Imagine the scenario....60 people in a room, many more unable to attend through geographic or time issues, a smidgen of wi-fi so that at least 2 people can use their Macs and iphones to tweet or liveblog out, so others can respond, no major industry players, no audio let alone webcam to allow remote attendance....

That was today's first COTS (Commercial, Operational and Technical Standards) meeting, called by the Broadband Stakeholder Group.

IMHO, it doesn't bode well. But I truly hope I am wrong.

1) Why host a meeting where there is no opportunity to use the technology under discussion? We know from past experience eg 2003, Simmons and Simmons, ABC1 conference, that you can find venues with 400+ capacity in central London with decent broadband for all. We had approx 100 x more people communicating from within that event to the outside world way back when than there were today....

2) Why no major players? They are all BSG members.. [Oops, I am mistaken, Andy from Sky was there....]

3) Why no 'scribe' from BSG to keep us all up to date in real time? We ended up dependent on Brian who was speaking on a panel and obviously struggling to multitask (who can blame him?), and mark. Thanks to both but they were there to represent important views, not scribe.

4) How does COTS fit in with INCA? Who was not made clear to remote attendees at all, even those who had spoken to the organisers and delegates, but reading how the INCA empire was destroyed, I have to admit to being a bit worried at the modern day parallels....

We know we need to try to avoid a patchwork of broadband solutions. When Antony Walker stood up (was it only this time last year?) at the BSG conference and said we were better waiting and learning from other's mistakes to do FTTH etc, I didn't think he meant that those of us in rural communities in the UK needed to learn from those in the capital..... I sincerely hope he didn't.

But, I have to admit to struggling to comprehend this project, its purpose, how it will engage all stakeholders, how long it will take, and whether it is in tandem with or opposition to INCA, community action that is ongoing and succeeding in connecting communities, the incumbents etc.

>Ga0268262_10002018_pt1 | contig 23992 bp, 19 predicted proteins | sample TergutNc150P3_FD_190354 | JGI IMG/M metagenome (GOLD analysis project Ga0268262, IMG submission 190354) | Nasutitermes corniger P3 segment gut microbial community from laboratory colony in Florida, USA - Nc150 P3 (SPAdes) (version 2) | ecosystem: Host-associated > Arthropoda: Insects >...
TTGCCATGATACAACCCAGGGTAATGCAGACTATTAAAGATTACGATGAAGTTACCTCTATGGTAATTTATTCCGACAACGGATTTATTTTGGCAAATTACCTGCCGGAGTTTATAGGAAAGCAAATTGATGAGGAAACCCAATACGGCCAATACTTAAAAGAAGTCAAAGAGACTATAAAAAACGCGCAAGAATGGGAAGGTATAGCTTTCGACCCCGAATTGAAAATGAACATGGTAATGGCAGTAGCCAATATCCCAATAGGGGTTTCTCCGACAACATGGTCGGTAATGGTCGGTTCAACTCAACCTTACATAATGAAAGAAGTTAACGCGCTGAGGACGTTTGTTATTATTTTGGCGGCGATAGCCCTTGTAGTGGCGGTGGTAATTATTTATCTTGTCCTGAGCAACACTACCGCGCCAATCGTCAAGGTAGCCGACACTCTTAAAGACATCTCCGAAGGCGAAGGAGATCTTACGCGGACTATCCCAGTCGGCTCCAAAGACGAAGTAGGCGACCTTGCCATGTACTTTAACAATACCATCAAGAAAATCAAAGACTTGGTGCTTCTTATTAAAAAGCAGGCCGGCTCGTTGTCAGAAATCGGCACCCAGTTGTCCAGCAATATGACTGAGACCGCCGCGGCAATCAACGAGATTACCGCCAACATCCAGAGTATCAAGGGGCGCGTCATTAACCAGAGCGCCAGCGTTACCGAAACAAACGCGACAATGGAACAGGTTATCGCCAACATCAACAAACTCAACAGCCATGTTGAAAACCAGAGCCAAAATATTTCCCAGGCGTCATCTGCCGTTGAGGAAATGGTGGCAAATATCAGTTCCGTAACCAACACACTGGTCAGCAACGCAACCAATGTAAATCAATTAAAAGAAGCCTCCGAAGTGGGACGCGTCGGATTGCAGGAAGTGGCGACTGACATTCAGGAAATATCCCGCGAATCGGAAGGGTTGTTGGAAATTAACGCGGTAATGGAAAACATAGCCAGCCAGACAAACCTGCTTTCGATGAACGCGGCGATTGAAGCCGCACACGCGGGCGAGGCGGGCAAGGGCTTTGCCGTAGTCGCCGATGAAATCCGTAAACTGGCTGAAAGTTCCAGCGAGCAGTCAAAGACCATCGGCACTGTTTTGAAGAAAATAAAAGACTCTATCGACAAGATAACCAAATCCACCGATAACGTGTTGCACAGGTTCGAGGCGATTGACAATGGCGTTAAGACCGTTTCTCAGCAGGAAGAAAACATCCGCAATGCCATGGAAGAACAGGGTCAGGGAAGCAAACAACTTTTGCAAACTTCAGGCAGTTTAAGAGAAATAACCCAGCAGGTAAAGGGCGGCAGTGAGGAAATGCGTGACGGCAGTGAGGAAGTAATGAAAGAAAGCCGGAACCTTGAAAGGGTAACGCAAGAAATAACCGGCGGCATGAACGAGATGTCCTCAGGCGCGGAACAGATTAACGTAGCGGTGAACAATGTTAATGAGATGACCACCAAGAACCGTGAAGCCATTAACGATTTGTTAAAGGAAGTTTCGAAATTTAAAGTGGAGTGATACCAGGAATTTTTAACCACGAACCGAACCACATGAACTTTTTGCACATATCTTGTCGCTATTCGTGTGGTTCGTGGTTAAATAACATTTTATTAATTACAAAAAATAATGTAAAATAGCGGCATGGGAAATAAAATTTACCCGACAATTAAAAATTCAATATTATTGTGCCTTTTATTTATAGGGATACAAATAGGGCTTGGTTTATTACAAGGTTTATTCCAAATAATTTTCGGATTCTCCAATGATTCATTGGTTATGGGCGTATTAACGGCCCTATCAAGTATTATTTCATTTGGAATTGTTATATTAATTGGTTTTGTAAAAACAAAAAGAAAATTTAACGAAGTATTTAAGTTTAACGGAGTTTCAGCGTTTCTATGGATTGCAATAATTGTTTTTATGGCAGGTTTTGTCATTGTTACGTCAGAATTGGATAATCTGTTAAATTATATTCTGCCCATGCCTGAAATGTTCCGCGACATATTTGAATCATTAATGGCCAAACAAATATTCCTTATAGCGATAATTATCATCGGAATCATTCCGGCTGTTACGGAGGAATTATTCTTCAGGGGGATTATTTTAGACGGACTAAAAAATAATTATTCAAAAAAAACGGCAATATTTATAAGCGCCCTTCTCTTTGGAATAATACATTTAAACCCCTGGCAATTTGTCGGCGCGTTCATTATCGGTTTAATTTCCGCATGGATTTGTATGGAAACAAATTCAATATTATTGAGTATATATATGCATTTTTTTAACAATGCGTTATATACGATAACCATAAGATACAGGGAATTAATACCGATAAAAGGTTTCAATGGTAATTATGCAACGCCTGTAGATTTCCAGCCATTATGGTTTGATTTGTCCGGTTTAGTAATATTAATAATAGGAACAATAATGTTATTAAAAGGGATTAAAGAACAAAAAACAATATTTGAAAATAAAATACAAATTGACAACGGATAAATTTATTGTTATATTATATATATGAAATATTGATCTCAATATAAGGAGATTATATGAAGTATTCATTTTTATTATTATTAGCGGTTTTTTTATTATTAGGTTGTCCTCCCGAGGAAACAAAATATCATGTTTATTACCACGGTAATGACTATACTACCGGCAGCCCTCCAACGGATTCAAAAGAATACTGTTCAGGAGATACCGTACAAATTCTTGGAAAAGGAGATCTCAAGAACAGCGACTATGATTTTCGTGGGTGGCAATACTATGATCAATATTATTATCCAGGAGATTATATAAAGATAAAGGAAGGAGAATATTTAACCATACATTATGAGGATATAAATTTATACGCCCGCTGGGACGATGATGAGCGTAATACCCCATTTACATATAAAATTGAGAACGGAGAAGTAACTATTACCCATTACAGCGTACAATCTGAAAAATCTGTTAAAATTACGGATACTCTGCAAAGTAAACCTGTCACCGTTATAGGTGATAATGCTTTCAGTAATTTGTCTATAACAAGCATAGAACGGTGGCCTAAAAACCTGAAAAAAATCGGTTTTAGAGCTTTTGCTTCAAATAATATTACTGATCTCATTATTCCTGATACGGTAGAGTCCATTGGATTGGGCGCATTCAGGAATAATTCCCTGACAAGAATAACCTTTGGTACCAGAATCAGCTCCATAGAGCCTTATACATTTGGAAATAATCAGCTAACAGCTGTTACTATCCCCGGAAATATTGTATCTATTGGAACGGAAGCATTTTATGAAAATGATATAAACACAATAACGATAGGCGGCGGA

I hope I can persuade Peter Shearman, prior to the proposed COTS meeting out of London, (date to be announced shortly) to be interviewed here to explain to others exactly what is proposed, the timescale, and what has been learnt from this first meeting.

If you have questions for (and about) COTS, BSG, Peter, Antony et al, please post to the comments section, or if you wish to remain anonymous, send to l dot annison at gmail dot com and I will, as always, respect your wishes.

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Samknows and the state of #digitalbritain

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(Photo by ToniVC with thanks to Creative Commons)

Just before anyone attempts to rain on the parade...cos there is enough of that wet stuff going around already in the UK....(please, not for the Ashes, please, please)

SamKnows, with their monitoring software and analysis of stats, which Ofcom have adopted for the latest report on broadband speed, have developed what is, potentially, a world class model. (Once upon a time, this is what we, the Brits, were very, very good at, and the Samknows broadband speed analysis (much of which I suspect remains unpublished) should remind everyone of that).

However, what is actually highlighted in the responses to the report - online and elsewhere - is the fact that the majority of people who need broadband don't care how it is delivered - not the tech, engineering, maths, physics or pretty much any other aspect of broadband.

What is required is that whatever arrives in to the user's household (be they business, home, library, school, council office etc), and which is sold as BROADBAND, MUST WORK.

The reality is in #digitalbritain - it doesn't. You can lay the blame on every doorstep you want, but we need to take collective responsibility for this failure now.

I asked Samknows when the report came out yesterday, "How much for the routers to do a rural only survey?" (Ask Alex S. I really did.) I have spent hours on the phone seeking the funds to conduct this survey. I think I have the funds now but the reality is that conducting a 1000+ respondent rural and remote survey is utterly pointless.

Every single one of the potential respondents already KNOWS that their connection is crap. However good Samknows monitoring is (and it is), we don't need any more hard evidence. We don't need to waste more money seeking evidence of an already well-documented problem. We need to solve it.